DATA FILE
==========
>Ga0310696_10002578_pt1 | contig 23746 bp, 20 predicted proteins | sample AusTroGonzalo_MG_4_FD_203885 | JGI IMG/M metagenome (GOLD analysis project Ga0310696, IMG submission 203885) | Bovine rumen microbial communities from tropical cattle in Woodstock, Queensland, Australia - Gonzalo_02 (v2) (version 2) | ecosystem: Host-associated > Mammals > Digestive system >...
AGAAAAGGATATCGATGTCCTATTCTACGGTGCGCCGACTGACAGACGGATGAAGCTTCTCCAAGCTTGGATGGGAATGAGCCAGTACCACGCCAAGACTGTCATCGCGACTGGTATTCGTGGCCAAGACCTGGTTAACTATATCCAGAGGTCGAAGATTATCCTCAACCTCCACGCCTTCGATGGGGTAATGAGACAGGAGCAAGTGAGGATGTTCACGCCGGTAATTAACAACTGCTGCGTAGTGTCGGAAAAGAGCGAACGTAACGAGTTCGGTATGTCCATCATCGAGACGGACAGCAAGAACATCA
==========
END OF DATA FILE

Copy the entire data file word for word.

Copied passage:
>Ga0310696_10002578_pt1 | contig 23746 bp, 20 predicted proteins | sample AusTroGonzalo_MG_4_FD_203885 | JGI IMG/M metagenome (GOLD analysis project Ga0310696, IMG submission 203885) | Bovine rumen microbial communities from tropical cattle in Woodstock, Queensland, Australia - Gonzalo_02 (v2) (version 2) | ecosystem: Host-associated > Mammals > Digestive system >...
AGAAAAGGATATCGATGTCCTATTCTACGGTGCGCCGACTGACAGACGGATGAAGCTTCTCCAAGCTTGGATGGGAATGAGCCAGTACCACGCCAAGACTGTCATCGCGACTGGTATTCGTGGCCAAGACCTGGTTAACTATATCCAGAGGTCGAAGATTATCCTCAACCTCCACGCCTTCGATGGGGTAATGAGACAGGAGCAAGTGAGGATGTTCACGCCGGTAATTAACAACTGCTGCGTAGTGTCGGAAAAGAGCGAACGTAACGAGTTCGGTATGTCCATCATCGAGACGGACAGCAAGAACATCA